You know it by heart but it never ceases to surprise you: that’s why Skyrim, the latest chapter of The Elder Scrolls, never goes out of style.
It is not just a matter of snow, nor is the proverbial familiarity of the Nordic people with food and alcohol to do with it. The cold winds of Skyrim bring winter magic all over the world, but what makes it a quintessential holiday game is simple: Christmas, for many, is a time of comfort, celebration and fun. From the hustle and bustle of Whiterun to the lonely silence of Winterhold, it’s clear that Tamriel’s northernmost province has all three of these qualities in abundance.
Much more has come out, and perhaps better, but … –
In a way, it’s strange to write this article in 2021, ten years and two entire generations of consoles later the original launch of Skyrim. That’s right: Skyrim first came out on PS3 and Xbox 360. All of this just testifies to just how powerful Bethesda’s RPG is. Sure, bigger, braver, and more visually beautiful games have come out in these ten years, but at least part of Skyrim’s long-lasting impact is due to the fact that the other titles have failed to really surpass it.
This is an important point. Video games have come a long way in the years since you first set foot in Markarth and Mzinchaleft. Be Mass Effect 2 che The Witcher 3 they had better places in the ranking of the best Western RPGs, while from the East came giants like The Legend of Zelda: Breath of the Wild who have established themselves as the open world productions of our time. Skyrim is deeply rooted in collective memory as a monumental work, but its place in the sun now belongs to others. Or, at least, so it would seem.
Skyrim means home –
In fact, this is Skyrim’s greatest and perhaps unintended force. The reason this game is so comfortable, celebratory and joyful is because it is so deeply, reliably familiar. If you’ve spent a respectable number of hours in Skyrim – where “respectable is a very subjective term, in this case – Chances are you didn’t follow Ralof to Riverwood after escaping from Helgen.
Instead, you will have gone east to Riften or west to Falkreath, or north via Riverwood without saying goodbye. You may have chosen the farmer’s field where the Companions first told you about a giant miles away, and you’ve probably had a good chance of figuring out whether this giant came from Guldun Rock or Secunda’s Kiss. Even ten years after exploring the land of the Nords, you will have recognized the way to Bleak Falls Barrow. All this is due to the fact that Skyrim is one of the easiest games to learn ever: not because it is simplistic but because it deceives you, making you think that its teachings are fun.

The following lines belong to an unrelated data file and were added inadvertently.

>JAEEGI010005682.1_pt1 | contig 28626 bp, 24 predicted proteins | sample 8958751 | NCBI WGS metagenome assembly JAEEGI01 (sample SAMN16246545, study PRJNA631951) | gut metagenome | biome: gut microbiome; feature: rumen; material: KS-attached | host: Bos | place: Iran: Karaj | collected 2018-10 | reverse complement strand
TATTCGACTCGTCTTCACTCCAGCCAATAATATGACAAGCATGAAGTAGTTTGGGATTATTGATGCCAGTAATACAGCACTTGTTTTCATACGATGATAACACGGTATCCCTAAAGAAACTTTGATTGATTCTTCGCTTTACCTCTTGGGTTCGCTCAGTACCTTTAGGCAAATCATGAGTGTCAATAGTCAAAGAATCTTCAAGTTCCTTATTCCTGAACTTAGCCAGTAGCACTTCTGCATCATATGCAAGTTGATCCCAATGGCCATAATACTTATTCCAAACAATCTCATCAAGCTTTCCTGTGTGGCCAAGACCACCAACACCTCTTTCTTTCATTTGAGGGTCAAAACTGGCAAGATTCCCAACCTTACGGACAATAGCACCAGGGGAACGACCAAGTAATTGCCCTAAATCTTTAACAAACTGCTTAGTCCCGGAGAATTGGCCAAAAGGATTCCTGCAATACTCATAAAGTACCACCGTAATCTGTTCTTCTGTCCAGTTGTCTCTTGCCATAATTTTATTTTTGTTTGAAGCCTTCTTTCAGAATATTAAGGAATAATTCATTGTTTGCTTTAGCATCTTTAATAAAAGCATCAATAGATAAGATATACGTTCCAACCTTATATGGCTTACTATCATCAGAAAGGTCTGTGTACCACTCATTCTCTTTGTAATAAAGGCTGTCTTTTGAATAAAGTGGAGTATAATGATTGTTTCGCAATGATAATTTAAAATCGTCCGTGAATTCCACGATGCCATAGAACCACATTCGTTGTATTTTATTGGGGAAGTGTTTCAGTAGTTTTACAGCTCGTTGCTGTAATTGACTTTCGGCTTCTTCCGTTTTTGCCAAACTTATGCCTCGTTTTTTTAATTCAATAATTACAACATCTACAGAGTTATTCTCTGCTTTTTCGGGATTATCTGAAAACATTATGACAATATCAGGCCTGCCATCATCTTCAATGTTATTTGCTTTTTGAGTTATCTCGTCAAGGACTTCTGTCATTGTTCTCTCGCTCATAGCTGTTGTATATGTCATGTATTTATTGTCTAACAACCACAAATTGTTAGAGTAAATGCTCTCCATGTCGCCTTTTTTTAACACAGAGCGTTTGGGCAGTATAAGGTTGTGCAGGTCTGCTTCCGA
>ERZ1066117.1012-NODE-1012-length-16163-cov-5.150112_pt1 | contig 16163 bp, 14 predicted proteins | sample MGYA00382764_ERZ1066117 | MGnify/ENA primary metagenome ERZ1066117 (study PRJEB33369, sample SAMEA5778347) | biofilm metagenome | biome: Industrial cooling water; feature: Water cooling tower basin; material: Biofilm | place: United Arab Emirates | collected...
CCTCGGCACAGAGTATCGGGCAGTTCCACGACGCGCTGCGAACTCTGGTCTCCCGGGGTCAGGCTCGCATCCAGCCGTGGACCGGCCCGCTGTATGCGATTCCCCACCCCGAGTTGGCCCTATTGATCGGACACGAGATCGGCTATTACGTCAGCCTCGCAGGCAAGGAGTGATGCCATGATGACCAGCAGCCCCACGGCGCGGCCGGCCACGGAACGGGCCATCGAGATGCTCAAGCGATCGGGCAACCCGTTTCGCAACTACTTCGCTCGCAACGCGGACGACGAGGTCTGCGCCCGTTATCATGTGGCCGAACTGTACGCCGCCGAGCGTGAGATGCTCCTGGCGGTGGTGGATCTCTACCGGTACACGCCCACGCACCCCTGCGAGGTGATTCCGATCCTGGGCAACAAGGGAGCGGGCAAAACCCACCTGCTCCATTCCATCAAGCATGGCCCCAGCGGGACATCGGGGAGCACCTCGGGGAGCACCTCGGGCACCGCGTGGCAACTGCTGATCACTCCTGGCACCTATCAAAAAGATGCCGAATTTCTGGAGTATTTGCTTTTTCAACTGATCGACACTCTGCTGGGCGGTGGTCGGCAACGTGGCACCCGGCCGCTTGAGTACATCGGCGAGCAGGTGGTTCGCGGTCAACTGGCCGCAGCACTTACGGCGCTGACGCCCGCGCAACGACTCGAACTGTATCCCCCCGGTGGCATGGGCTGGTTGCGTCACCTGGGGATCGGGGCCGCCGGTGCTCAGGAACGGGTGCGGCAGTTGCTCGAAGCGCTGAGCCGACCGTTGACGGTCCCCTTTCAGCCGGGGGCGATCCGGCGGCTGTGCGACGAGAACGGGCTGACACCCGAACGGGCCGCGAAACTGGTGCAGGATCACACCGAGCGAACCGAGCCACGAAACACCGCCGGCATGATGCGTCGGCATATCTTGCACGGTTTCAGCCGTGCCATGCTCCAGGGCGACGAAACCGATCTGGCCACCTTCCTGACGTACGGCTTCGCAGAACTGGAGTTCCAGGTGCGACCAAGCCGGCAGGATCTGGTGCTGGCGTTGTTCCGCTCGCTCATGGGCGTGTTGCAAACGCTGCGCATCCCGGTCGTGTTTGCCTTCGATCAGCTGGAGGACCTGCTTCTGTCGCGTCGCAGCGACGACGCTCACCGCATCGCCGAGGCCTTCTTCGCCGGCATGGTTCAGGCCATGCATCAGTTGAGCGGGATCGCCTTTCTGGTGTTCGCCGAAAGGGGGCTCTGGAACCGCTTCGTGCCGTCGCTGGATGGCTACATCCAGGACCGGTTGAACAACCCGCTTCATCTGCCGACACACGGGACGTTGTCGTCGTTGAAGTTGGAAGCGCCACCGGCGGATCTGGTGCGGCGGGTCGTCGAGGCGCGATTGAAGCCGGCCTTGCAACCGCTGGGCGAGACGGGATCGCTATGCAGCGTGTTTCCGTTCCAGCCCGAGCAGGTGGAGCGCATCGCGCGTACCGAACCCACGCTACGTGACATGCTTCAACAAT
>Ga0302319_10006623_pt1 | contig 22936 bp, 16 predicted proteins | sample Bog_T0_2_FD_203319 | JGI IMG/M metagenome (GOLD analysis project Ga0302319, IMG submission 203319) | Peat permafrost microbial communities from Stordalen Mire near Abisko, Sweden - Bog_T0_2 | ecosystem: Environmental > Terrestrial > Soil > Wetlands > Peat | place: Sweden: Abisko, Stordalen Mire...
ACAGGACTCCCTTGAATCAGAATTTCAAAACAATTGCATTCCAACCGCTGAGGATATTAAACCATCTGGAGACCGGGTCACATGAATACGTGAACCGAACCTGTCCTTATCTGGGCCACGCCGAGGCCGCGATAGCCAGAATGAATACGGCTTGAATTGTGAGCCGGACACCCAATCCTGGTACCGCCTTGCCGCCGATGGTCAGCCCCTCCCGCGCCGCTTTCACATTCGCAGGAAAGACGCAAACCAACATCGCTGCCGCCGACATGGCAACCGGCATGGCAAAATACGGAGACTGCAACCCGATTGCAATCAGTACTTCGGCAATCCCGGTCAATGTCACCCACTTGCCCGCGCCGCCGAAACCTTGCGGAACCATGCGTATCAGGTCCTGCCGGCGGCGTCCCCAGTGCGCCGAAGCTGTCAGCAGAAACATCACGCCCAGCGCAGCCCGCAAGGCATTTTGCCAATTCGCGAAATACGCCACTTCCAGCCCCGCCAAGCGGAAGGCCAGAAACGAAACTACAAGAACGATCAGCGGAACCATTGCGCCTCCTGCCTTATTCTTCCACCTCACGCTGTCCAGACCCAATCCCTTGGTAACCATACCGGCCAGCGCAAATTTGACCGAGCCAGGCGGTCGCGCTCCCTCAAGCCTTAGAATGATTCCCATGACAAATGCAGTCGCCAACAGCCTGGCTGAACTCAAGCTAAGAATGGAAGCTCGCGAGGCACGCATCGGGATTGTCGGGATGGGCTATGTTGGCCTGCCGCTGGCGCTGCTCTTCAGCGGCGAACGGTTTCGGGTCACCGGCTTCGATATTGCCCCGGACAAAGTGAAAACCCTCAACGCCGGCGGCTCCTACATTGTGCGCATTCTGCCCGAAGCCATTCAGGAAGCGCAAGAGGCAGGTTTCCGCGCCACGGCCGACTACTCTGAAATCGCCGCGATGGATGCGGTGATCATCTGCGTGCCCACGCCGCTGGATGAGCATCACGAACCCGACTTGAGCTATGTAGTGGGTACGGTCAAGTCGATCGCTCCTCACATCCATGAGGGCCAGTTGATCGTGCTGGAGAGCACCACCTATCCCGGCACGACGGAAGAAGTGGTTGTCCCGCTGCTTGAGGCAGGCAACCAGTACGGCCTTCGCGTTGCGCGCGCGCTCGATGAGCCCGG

And what is the purpose of these teachings? To educate you on what you should be able to do, of course, but also to show you how huge and full of opportunities this world is. This, the real genius of Skyrim, is what makes it infinitely replayable and a beautiful place to specifically return to in the Christmas holidays. You know everything about this game, yet you never go ten minutes without it surprising you. The only thing Skyrim needs to shine is time, which is usually not lacking on holidays.
Skyrim as if it were a Christmas present –
A very common joke among The Elder Scrolls fans is that so many reinstall Skyrim once a year and do the exact same things they did 50 times before – common characters like battle wizards, vampire lords called Alucard, elves called archers. Legolas. There is some truth to this gag but the boring reality is that it’s impossible to play Skyrim twice the same way. You can walk in it the same way, hear the characters talk the same way, but it’s Bethesda’s RPG is an exceptional shapeshifter, capable of taking on different appearances an almost infinite number of times.
Imagined as a Christmas present, it’s like a new pair of shoes or a good aftershave: something that will be given to you once a year, every year, but which you will use a good number of times anyway. The great thing about Skyrim is that it’s a gift you can give yourself, for free. Combined with a week or two of vacation while sprawling on the couch, it’s perfect for the holidays, playing casually for two hours before being amazed (again) at the possibility of stealing without going to jail just by putting a bucket in. head to people.
The other “Christmas games” –
There is no doubt that there are other games that qualify as “Christmas games” – Marvel’s Spider-Man: Miles Morales e Batman: Arkham Origins are two obvious examples. But they are trivially games set during Christmas, not titles that fit particularly well on the Christmas period itself. When you approach it from this point of view, Skyrim is clearly the only winner: because it brings together familiarity and surprise, and manages to be both comfortable and consistently compelling.
Half of the time you will play with a lazy smile, lying comfortably on that sofa, but the other half you will be seated at 45 degrees, wide-eyed, incredulous to see the giant from before riding a dragon in the skies of Tamriel. Overall, this is the perfect synthesis of what makes the holiday season special: a few rare days of unmotivated contentment, with the occasional burst of pure, almost stupid joy. In addition, the snow is a spectacle. Obviously.
Written by Cian Maher for GLHF
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Because Skyrim is the perfect video game for Christmas